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Martinez to be spared death penalty

Slezak ‘stands mute’

Cheyenne County Attorney Paul Schaub indicated this morning that he is amending information regarding murder charges against Larry Martinez, and will not pursue the death penalty in the case.

During today’s suppression hearing requested by defense attorney Kelly Breen, Cheyenne County District Judge Derek Weimer accepted Schaub’s motion for leave to amend information.

Originally, Schaub had intent to move forward with Class I first-degree murder and Class IC use of a firearm to commit a felony.

However, Schaub informed the court that he was filing a second amended charge of Class IA first-degree murder.

In the amended charge, Schaub stated that after speaking with other attorneys experienced in death-penalty cases, and after reviewing additional facts plus performing some legal research, he was convinced there was no longer sufficient admissible evidence to support the death penalty in the case.

The Class IA charge, upon conviction, would result in life without parole for Martinez, 53, who is charged with the July 18 murder of Mandy Kershman, 30.

As a result of the amended information, Breen filed requests to withdraw motions to quash and suppress statements made by Martinez to investigators.

Breen also requested that Martinez be arraigned on charges that will be included in Schaub’s second amended information. Weimer granted the request, and set Martinez’s new arraignment for Tuesday at 8:30 a.m.

In the second high-profile hearing this morning, Chicagoland truck driver Josef Slezak — also being represented by Breen — refused to enter a plea this morning to nine felony charges filed against him in connection to a multi-car accident that left four people dead.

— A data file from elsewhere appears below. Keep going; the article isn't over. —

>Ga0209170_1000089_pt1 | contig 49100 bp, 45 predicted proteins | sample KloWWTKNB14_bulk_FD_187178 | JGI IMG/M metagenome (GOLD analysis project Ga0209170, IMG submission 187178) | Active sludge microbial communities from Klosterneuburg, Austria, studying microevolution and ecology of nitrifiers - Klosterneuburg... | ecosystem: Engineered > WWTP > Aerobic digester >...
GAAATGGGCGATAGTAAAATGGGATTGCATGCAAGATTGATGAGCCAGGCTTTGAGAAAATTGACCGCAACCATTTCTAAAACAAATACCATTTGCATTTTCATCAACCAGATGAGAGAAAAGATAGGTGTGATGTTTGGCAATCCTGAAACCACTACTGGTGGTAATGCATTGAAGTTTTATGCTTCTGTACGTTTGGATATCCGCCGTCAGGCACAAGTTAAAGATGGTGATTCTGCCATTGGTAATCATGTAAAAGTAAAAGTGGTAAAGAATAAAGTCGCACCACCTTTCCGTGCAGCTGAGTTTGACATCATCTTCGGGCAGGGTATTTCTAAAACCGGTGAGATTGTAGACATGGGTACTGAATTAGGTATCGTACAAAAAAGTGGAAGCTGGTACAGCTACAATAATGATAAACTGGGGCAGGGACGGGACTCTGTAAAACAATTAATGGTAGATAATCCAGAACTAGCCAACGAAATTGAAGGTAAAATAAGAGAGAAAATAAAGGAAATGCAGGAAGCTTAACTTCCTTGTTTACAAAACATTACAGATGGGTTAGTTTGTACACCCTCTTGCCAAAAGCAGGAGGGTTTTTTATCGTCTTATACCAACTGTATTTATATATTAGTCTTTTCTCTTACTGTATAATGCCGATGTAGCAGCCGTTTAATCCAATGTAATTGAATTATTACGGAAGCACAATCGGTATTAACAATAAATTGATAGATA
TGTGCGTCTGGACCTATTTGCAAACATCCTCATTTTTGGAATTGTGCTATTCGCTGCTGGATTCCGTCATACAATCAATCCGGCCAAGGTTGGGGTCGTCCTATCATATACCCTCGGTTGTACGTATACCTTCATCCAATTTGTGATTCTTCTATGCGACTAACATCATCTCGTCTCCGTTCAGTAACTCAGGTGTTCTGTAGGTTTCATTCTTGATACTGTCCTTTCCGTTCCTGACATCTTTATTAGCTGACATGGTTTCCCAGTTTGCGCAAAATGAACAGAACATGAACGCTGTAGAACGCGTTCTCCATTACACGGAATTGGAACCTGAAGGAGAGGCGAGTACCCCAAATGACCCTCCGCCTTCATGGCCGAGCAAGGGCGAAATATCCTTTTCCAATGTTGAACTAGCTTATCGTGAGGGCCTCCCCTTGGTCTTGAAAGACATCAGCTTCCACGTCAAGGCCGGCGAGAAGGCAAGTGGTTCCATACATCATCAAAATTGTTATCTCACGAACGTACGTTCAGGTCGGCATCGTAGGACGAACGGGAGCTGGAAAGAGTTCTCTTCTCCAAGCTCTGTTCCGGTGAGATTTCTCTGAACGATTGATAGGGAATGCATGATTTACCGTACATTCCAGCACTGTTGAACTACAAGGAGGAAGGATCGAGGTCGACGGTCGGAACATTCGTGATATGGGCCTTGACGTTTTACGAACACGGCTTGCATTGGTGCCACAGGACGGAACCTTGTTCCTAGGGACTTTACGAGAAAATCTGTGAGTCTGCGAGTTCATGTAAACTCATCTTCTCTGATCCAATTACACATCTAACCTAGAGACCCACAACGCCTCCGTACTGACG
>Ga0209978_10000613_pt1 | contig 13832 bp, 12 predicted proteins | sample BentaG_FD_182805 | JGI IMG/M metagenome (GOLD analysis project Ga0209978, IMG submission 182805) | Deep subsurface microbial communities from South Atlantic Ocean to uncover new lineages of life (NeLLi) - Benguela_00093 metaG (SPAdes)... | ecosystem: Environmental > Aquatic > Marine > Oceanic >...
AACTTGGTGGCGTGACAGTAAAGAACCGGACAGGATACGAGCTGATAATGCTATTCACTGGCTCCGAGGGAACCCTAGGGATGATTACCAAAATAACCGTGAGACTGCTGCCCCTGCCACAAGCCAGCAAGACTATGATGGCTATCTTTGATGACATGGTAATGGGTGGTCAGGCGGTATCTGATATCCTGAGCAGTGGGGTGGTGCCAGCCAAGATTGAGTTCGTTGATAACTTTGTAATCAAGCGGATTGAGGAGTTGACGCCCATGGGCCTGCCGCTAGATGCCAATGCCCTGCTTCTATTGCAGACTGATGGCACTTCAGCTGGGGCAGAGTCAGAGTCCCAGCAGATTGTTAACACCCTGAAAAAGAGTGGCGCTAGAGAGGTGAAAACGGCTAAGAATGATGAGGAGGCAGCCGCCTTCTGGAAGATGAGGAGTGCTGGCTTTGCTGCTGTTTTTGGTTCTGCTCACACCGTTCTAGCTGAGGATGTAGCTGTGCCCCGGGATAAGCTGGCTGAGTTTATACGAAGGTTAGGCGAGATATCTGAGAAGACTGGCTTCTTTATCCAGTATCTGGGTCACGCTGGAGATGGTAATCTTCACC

An unborn child was also involved.

Slezak, 36, River Grove, Ill., was arraigned by Weimer on four counts of Class III felony manslaughter, four counts of Class IIIA felony motor vehicle homicide and an additional charge of Class IV felony motor vehicle homicide of an unborn child.

Slezak, of Czech decent, had the charges read to him telephonically by an interpreter. Once the counts were read, Weimer asked for an entry of plea from Breen.

Breen then indicated that his client was standing mute, to which Weimer entered not guilty pleas to each charge.

Schaub is contending Slezak had fallen asleep at the wheel — and was in violation of the federal “in service” limit of 11 hours on the road — in the early morning hours of Sept. 9, when his truck crashed into a line of stalled traffic from an earlier accident on westbound Interstate 80, near the 40-mile marker west of Sidney.

As a result of the crash, Diana R. Schmidt, 28, and her husband, Christopher Schmidt, 30 — driving separate vehicles while relocating to California from Maryland — were killed, as were their two children, Samuel Donavan Schmidt, 3, and Conner Bradley Schmidt, 2.

Both children were traveling with their mother, who was also carrying an unborn child.

Weimer then ordered the case into trial mode, with a status hearing set for 60 days out, on April 3 at 8:30 a.m.

If convicted, Slezak faces up to 20 years’ imprisonment on each Class III count, and a possible fine of up to $25,000 on each charge. The IIIA and IV counts each carry terms of up to five years and a fine of up to $10,000 each.


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